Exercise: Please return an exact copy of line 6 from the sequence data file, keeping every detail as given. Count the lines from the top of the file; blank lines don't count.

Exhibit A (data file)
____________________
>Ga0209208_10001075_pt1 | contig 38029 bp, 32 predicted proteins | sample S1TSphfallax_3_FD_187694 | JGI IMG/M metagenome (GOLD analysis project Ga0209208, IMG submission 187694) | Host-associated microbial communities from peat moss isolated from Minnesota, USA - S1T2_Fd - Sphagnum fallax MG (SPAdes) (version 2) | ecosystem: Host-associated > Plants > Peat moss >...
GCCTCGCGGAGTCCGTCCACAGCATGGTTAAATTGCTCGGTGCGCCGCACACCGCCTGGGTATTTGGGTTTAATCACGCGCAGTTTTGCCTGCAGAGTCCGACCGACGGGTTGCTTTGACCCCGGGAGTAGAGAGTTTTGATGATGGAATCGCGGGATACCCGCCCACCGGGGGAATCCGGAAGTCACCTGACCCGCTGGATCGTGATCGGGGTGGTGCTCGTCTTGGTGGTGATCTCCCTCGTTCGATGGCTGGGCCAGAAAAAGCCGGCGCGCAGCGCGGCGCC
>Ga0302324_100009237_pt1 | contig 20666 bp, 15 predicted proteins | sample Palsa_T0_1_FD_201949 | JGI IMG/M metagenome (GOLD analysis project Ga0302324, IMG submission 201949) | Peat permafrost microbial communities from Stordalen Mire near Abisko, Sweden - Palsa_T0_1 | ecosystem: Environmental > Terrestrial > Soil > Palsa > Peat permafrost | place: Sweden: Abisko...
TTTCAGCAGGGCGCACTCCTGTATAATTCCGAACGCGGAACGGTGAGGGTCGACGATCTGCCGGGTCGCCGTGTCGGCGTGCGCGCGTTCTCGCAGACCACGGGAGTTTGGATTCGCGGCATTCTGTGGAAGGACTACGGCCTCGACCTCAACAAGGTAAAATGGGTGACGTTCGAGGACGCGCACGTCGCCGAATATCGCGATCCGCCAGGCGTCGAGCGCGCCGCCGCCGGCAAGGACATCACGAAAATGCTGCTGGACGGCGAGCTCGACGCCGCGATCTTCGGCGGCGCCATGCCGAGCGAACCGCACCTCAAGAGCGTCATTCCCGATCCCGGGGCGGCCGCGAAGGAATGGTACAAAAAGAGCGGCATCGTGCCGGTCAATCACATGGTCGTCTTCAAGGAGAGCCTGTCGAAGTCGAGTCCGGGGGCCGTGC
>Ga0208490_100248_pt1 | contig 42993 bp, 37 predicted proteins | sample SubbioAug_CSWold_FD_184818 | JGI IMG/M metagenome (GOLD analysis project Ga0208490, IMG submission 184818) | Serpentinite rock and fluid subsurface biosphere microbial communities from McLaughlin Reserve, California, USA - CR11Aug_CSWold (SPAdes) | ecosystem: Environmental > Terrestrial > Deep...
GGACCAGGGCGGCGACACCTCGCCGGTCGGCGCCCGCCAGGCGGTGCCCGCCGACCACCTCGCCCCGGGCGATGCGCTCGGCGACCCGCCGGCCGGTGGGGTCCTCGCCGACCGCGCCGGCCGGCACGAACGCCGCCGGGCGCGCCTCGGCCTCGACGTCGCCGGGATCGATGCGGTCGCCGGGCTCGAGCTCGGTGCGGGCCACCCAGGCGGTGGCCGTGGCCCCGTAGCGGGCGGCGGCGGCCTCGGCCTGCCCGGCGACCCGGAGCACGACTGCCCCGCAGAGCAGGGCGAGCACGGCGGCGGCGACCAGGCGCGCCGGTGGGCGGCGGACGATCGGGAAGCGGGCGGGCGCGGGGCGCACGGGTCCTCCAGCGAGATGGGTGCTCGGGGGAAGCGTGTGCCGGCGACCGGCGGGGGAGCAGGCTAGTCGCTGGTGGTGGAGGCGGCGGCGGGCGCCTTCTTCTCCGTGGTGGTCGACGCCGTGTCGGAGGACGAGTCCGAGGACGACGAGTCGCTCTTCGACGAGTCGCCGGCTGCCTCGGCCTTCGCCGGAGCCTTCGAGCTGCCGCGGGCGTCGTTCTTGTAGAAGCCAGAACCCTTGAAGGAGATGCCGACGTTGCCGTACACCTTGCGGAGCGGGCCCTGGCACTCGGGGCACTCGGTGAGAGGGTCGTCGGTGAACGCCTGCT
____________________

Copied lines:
GGACCAGGGCGGCGACACCTCGCCGGTCGGCGCCCGCCAGGCGGTGCCCGCCGACCACCTCGCCCCGGGCGATGCGCTCGGCGACCCGCCGGCCGGTGGGGTCCTCGCCGACCGCGCCGGCCGGCACGAACGCCGCCGGGCGCGCCTCGGCCTCGACGTCGCCGGGATCGATGCGGTCGCCGGGCTCGAGCTCGGTGCGGGCCACCCAGGCGGTGGCCGTGGCCCCGTAGCGGGCGGCGGCGGCCTCGGCCTGCCCGGCGACCCGGAGCACGACTGCCCCGCAGAGCAGGGCGAGCACGGCGGCGGCGACCAGGCGCGCCGGTGGGCGGCGGACGATCGGGAAGCGGGCGGGCGCGGGGCGCACGGGTCCTCCAGCGAGATGGGTGCTCGGGGGAAGCGTGTGCCGGCGACCGGCGGGGGAGCAGGCTAGTCGCTGGTGGTGGAGGCGGCGGCGGGCGCCTTCTTCTCCGTGGTGGTCGACGCCGTGTCGGAGGACGAGTCCGAGGACGACGAGTCGCTCTTCGACGAGTCGCCGGCTGCCTCGGCCTTCGCCGGAGCCTTCGAGCTGCCGCGGGCGTCGTTCTTGTAGAAGCCAGAACCCTTGAAGGAGATGCCGACGTTGCCGTACACCTTGCGGAGCGGGCCCTGGCACTCGGGGCACTCGGTGAGAGGGTCGTCGGTGAACGCCTGCT